One of our 2 female Coco Marans. They are known for laying very dark brown eggs.
It looks to be a very hot summer and my garden is already feeling the heat. I noticed my pumpkin plants are wilting badly even after I pored a lot of water on them, so when it cools off I am going to check for vine borers. (I HATE evil vine borers!) I am rather frustrated by how little I have been able to do in the garden. First by not being able to work on the soil this winter like I had hoped. I had been making good progress before I shattered my elbow and lost 6 months while healing. I feel as though I am running uphill trying to keep plants alive in soil that is empty. How much blood meal and concoctions can I poor on these poor plants? I guess I will find out. I don't have a lot to lose at the moment. There are some plants doing well though so I should not complain. I have been making walking paths through the garden to help keep the weeds down and it is looking very nice. With exception of the Thyme I planted, my herbs are doing very well. On my to do list; clip and dry herbs, learn how to gather lettuce and herb seeds, dig out a couple of beds and start my kitchen scrap dumping, as that seems to have been the best thing for my soil, and finish rolling the wood chips down and finish my paths I started.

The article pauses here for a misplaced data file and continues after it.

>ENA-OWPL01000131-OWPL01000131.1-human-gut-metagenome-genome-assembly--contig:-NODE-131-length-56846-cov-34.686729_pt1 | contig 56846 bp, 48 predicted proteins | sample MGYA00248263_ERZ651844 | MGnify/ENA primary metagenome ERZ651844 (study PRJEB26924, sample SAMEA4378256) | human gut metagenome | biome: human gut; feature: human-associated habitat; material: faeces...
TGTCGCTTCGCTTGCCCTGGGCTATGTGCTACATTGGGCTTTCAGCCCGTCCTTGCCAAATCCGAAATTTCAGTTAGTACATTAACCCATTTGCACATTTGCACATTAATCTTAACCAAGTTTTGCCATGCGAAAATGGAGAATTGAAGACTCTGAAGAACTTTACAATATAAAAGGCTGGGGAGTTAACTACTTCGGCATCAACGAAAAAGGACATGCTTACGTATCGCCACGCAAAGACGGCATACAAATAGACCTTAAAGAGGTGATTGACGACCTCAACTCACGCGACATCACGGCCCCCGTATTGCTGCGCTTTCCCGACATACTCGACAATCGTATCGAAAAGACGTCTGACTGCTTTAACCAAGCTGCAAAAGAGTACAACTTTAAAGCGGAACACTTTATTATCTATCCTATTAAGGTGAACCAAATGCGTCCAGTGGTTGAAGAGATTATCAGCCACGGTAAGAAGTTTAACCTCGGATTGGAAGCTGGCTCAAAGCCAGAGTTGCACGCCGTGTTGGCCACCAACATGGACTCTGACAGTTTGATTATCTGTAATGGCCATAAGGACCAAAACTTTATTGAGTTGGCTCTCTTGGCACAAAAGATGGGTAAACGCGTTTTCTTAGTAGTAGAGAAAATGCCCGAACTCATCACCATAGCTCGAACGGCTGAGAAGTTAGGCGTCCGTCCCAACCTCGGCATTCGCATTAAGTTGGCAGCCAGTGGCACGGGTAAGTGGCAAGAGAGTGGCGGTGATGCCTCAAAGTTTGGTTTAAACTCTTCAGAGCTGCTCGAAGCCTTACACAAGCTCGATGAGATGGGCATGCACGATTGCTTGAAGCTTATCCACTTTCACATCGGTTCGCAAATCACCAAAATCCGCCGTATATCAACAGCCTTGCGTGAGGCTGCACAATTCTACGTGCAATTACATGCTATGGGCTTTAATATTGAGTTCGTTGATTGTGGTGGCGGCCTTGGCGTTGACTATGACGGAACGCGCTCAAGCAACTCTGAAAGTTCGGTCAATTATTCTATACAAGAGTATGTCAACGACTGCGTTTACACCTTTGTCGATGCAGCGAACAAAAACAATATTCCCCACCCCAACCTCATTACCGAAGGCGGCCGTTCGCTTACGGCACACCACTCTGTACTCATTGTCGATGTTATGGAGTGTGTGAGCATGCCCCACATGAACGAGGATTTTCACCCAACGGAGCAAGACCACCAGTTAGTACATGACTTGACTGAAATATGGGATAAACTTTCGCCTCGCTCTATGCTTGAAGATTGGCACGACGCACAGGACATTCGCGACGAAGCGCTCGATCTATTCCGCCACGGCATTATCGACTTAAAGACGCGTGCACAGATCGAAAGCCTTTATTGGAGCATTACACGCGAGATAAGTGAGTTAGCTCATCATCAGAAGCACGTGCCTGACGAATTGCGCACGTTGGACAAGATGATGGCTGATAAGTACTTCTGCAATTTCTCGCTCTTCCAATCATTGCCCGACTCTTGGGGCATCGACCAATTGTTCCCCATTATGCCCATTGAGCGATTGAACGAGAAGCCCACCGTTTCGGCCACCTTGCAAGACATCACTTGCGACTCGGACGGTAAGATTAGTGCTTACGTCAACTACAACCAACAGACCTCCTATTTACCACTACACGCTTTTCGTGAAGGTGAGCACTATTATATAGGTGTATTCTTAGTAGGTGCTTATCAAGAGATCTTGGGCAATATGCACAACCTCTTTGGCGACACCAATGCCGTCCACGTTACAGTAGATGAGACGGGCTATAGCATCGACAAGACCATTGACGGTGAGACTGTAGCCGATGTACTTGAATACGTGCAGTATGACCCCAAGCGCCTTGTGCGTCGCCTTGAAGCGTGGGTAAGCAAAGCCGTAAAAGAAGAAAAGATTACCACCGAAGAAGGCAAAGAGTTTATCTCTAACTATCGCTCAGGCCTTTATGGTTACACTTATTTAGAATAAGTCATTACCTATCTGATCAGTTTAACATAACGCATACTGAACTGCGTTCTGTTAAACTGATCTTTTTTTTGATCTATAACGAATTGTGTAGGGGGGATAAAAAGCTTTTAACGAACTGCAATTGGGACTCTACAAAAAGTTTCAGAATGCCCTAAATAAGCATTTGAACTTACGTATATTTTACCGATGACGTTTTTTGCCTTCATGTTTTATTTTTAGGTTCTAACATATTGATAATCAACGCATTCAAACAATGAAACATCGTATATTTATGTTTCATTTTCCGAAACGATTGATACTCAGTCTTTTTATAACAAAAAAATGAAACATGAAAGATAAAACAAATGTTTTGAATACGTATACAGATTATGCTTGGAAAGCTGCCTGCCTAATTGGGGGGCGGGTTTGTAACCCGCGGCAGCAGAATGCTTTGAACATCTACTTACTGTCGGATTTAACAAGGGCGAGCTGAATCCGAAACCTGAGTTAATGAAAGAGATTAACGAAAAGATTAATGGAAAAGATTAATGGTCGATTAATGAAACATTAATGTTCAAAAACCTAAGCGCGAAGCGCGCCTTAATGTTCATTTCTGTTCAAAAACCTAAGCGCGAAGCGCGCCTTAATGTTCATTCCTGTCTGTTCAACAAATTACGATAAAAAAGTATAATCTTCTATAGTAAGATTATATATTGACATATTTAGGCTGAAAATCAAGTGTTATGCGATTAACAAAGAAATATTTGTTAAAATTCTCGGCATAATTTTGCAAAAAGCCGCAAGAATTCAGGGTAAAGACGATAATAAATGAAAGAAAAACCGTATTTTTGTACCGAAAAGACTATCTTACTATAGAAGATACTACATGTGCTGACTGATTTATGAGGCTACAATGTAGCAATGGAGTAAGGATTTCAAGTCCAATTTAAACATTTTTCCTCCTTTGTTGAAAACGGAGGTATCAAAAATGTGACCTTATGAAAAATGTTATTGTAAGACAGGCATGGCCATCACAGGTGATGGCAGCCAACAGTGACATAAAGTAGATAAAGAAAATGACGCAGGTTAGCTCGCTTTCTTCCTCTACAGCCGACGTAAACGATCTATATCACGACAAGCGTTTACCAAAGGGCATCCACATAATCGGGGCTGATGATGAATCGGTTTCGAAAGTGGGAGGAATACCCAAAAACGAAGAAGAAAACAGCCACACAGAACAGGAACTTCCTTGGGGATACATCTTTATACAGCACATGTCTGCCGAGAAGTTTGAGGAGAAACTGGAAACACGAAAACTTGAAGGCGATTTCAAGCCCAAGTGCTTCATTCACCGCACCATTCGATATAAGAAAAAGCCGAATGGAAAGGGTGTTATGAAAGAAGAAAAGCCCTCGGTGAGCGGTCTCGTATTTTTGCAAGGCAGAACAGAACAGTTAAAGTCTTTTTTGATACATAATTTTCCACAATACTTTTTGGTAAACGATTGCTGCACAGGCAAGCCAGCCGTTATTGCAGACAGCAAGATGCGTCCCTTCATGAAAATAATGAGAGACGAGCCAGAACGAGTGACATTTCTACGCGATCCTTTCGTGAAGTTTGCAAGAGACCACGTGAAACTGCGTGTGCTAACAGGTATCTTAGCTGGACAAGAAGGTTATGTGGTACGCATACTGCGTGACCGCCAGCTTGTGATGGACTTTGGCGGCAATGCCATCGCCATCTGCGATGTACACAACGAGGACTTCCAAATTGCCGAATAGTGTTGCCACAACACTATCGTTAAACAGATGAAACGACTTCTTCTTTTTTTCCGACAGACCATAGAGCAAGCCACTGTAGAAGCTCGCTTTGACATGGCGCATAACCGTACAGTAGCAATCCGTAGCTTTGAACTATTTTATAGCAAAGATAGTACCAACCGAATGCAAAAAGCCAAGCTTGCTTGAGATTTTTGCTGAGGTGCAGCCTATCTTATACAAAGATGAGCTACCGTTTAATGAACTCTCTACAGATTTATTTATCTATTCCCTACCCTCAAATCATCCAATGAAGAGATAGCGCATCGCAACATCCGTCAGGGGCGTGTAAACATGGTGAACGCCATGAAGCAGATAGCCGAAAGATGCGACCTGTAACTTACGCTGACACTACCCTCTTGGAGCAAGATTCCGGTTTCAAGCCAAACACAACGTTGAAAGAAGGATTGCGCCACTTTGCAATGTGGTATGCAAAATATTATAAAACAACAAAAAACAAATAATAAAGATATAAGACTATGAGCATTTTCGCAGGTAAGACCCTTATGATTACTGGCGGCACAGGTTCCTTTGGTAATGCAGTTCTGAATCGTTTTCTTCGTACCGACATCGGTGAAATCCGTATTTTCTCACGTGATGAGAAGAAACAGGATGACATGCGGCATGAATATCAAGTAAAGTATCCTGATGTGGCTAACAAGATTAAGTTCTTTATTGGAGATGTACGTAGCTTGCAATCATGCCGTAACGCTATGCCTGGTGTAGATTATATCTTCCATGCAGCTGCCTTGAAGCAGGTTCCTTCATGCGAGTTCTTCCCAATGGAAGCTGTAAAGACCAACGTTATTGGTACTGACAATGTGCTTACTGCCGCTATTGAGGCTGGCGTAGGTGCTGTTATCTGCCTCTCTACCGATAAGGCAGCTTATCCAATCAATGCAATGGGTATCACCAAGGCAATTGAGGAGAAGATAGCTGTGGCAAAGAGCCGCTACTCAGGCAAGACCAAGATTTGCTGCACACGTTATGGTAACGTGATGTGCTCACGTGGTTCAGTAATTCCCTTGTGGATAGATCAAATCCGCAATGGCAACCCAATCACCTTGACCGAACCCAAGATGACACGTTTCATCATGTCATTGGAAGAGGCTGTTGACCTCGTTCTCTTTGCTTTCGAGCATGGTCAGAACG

Friday, May 4, 2012

Life, Looms, & Markets

Our booth at the Wilkesboro Open Air Market

 I have been out of action for a while. It takes a lot of time to heal from a shattered elbow. I am finding a new normal, and getting some strength back into my arm, and just in rime to start some planting in my garden!